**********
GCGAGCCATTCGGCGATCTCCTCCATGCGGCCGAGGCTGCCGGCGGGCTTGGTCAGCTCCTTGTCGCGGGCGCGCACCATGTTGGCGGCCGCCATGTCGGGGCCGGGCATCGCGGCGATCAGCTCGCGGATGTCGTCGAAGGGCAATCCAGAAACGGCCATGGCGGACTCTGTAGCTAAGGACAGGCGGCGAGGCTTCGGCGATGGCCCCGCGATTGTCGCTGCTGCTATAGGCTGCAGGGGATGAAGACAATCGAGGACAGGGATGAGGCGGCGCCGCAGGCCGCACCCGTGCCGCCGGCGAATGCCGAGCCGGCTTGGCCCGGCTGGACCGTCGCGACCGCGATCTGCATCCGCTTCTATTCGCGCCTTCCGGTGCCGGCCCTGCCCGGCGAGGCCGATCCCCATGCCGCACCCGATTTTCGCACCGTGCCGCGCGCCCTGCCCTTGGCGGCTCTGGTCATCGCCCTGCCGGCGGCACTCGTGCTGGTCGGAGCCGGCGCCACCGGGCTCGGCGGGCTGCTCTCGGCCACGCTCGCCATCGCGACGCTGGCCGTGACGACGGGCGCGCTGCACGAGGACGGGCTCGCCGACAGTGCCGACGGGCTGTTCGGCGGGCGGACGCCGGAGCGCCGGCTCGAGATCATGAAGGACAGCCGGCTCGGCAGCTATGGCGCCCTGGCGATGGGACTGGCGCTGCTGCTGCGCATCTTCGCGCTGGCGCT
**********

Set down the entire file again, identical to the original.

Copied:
GCGAGCCATTCGGCGATCTCCTCCATGCGGCCGAGGCTGCCGGCGGGCTTGGTCAGCTCCTTGTCGCGGGCGCGCACCATGTTGGCGGCCGCCATGTCGGGGCCGGGCATCGCGGCGATCAGCTCGCGGATGTCGTCGAAGGGCAATCCAGAAACGGCCATGGCGGACTCTGTAGCTAAGGACAGGCGGCGAGGCTTCGGCGATGGCCCCGCGATTGTCGCTGCTGCTATAGGCTGCAGGGGATGAAGACAATCGAGGACAGGGATGAGGCGGCGCCGCAGGCCGCACCCGTGCCGCCGGCGAATGCCGAGCCGGCTTGGCCCGGCTGGACCGTCGCGACCGCGATCTGCATCCGCTTCTATTCGCGCCTTCCGGTGCCGGCCCTGCCCGGCGAGGCCGATCCCCATGCCGCACCCGATTTTCGCACCGTGCCGCGCGCCCTGCCCTTGGCGGCTCTGGTCATCGCCCTGCCGGCGGCACTCGTGCTGGTCGGAGCCGGCGCCACCGGGCTCGGCGGGCTGCTCTCGGCCACGCTCGCCATCGCGACGCTGGCCGTGACGACGGGCGCGCTGCACGAGGACGGGCTCGCCGACAGTGCCGACGGGCTGTTCGGCGGGCGGACGCCGGAGCGCCGGCTCGAGATCATGAAGGACAGCCGGCTCGGCAGCTATGGCGCCCTGGCGATGGGACTGGCGCTGCTGCTGCGCATCTTCGCGCTGGCGCT